Dissidents from China and Tibet have accused London’s police of a significant overreaction after they were arrested and had their houses searched following peaceful protests against the visiting Chinese President Xi Jinping, the media reported on Saturday.
Shao Jiang, a survivor of the 1989 Tiananmen Square massacre now based in Britain, said he was shocked to be tackled by police after holding placards in front of Xi’s motorcade in London, and to learn his home had been searched and computers seized while he was in custody.
“It feels like it was when I was in China,” Shao told the Guardian, adding “Then, every time I was arrested the Chinese police would search my rooms and take things. It reminded me of that.”
Tibetan exile groups have also reacted with anger following the arrest of two women – Sonam Choden, 31, and Jamphel Lhamo, 33 – shortly after Shao for waving a Tibetan flag near Xi’s car. They also had their homes searched while under arrest.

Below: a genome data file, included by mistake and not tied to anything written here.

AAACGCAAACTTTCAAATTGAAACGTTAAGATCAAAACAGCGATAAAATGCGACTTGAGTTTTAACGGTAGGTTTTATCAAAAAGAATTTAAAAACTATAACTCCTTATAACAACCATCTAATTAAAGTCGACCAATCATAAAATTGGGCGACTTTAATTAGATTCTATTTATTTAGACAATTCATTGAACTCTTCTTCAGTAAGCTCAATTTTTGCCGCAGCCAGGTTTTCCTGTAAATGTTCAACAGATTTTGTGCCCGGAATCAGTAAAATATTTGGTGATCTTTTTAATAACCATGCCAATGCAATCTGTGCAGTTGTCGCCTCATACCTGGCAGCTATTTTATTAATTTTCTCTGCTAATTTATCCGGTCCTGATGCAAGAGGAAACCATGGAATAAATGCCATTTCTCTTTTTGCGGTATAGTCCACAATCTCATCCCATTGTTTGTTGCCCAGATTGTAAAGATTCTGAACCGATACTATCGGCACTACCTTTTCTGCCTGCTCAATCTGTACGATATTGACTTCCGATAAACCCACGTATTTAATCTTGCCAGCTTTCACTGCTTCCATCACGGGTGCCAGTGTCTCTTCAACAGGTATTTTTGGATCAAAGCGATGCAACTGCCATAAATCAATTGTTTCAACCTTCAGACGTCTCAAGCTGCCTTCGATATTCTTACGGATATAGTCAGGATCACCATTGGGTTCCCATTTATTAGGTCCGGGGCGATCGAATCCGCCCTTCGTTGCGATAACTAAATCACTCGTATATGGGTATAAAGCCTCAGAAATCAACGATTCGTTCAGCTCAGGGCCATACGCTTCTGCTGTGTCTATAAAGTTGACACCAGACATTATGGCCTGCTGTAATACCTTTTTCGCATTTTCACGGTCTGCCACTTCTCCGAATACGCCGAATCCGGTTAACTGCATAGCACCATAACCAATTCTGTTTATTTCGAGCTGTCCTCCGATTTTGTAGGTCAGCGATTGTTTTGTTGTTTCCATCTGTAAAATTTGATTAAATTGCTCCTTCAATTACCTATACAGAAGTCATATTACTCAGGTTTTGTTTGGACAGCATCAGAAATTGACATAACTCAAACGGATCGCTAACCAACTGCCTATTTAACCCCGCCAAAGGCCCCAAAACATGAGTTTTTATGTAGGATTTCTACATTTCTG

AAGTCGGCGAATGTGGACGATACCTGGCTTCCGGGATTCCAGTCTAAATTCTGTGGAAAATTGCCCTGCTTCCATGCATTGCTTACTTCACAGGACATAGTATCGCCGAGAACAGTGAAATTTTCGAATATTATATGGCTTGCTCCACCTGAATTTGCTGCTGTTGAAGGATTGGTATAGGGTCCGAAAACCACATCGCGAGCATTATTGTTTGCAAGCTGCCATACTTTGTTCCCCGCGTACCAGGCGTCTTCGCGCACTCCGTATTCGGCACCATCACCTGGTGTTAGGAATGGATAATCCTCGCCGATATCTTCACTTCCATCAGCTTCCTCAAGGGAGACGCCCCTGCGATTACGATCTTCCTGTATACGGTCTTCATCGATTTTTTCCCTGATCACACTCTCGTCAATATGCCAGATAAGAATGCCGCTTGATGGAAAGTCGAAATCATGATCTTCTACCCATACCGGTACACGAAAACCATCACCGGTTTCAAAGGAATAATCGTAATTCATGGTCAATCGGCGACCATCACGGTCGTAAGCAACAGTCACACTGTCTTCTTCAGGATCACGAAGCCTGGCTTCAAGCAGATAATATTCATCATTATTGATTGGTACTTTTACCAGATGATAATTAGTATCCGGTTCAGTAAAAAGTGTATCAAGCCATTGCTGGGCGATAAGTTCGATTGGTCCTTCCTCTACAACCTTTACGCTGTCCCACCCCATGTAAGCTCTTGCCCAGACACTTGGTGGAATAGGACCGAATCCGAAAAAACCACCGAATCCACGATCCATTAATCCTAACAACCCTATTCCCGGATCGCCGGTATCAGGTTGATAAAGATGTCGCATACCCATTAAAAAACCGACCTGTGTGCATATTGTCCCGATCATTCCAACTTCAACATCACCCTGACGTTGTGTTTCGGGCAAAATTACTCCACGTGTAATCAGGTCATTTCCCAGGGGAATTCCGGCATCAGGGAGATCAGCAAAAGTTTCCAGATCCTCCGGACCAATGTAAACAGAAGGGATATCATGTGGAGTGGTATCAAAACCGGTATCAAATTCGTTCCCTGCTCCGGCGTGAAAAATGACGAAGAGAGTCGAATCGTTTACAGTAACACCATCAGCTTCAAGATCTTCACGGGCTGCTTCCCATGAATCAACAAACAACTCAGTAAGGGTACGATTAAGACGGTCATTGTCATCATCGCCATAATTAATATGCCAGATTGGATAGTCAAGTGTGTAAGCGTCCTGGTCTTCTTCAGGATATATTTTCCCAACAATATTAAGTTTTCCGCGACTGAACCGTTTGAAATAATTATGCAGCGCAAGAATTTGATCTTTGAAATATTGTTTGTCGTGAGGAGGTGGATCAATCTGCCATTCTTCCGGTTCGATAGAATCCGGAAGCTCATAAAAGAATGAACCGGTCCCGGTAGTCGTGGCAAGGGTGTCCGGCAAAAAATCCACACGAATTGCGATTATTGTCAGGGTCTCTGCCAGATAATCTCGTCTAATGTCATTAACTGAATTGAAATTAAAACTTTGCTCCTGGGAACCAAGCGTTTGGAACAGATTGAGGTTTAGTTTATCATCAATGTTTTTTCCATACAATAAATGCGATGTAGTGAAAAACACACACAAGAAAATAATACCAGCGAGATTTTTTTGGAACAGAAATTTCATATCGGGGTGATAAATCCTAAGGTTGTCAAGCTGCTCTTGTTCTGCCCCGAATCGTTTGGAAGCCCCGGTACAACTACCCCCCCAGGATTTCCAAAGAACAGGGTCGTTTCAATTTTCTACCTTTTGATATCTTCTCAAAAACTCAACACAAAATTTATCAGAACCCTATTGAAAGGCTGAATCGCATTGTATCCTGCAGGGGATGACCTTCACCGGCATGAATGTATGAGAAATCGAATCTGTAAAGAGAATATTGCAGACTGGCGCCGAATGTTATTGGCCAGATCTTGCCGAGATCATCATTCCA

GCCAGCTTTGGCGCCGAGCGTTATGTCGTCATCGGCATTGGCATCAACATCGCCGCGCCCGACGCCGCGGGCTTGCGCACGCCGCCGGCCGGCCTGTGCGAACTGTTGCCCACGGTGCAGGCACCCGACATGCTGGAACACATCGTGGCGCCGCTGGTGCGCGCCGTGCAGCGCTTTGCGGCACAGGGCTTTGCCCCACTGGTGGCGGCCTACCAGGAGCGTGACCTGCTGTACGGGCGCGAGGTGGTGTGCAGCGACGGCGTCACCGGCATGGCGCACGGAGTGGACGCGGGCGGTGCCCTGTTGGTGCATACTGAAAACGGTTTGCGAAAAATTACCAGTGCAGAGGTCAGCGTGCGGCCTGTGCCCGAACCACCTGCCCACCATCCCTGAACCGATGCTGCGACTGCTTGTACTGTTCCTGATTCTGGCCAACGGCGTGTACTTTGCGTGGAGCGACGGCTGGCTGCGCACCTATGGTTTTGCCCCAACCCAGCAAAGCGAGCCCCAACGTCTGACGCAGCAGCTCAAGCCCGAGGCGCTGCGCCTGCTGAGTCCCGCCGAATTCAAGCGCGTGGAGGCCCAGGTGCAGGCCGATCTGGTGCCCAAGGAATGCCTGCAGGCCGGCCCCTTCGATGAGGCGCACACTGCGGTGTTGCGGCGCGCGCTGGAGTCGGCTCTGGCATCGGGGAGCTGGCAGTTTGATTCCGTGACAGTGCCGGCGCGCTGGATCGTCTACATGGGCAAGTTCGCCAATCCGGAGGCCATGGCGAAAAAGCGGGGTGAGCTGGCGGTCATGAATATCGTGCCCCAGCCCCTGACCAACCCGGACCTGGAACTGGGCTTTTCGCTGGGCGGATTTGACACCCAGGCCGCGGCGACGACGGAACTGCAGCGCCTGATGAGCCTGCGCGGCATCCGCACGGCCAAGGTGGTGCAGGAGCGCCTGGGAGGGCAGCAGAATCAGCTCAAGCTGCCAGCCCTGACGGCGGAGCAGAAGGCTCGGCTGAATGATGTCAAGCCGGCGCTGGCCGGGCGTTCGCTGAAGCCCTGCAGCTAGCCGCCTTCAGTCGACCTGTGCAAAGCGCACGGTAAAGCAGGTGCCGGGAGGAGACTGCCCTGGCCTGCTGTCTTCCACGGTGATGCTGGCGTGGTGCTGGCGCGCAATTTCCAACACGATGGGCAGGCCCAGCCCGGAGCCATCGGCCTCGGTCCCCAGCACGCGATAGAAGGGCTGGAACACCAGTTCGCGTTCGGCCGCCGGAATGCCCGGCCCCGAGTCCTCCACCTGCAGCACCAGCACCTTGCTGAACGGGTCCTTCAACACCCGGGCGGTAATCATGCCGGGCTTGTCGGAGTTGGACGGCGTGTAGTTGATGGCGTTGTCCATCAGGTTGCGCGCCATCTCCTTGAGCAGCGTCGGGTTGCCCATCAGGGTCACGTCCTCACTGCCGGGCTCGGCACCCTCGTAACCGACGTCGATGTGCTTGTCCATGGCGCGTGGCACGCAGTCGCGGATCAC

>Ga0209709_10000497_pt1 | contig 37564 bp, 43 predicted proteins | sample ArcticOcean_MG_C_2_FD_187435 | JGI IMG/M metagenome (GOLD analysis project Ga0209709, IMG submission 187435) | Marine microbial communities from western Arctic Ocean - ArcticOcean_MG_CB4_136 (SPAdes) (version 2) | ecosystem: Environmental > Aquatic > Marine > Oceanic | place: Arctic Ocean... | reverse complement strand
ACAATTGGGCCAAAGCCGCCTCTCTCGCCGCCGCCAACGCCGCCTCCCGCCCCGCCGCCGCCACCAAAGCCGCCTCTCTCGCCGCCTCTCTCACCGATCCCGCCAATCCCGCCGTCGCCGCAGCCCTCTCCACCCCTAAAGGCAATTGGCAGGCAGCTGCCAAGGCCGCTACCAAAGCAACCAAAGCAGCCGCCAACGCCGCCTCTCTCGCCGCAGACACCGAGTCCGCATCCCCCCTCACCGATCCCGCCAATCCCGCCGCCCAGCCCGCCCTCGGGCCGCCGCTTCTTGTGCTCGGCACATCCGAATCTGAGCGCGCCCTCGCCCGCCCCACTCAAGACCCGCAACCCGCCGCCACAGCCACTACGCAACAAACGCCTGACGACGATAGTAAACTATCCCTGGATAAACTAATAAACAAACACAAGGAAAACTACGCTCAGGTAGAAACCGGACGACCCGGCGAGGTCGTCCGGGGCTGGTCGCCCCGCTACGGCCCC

Met police have reacted strongly to the accusations. The force released a statement from the officer in charge of policing Xi’s visit, Commander Lucy D’Orsi, saying she was “disappointed” at suggestions the force was trying to suppress legitimate protest at the instigation of China.
“The assertion that political manipulation of the command team or, indeed, the broader Metropolitan police took place is wrong and doesn’t reflect the facts,” D’Orsi added.
Police said they believed Shao and the women had been conspiring to commit threatening behaviour; all three has reject this claim.
The arrests took place on Wednesday afternoon as a motorcade carrying Xi and British Prime Minister David Cameron arrived at Mansion House in London for a ceremonial banquet. Video shows Shao being tackled forcefully by officers as he stood near the cars holding two small placards. Choden and Lhamo were arrested soon afterwards while waving a flag.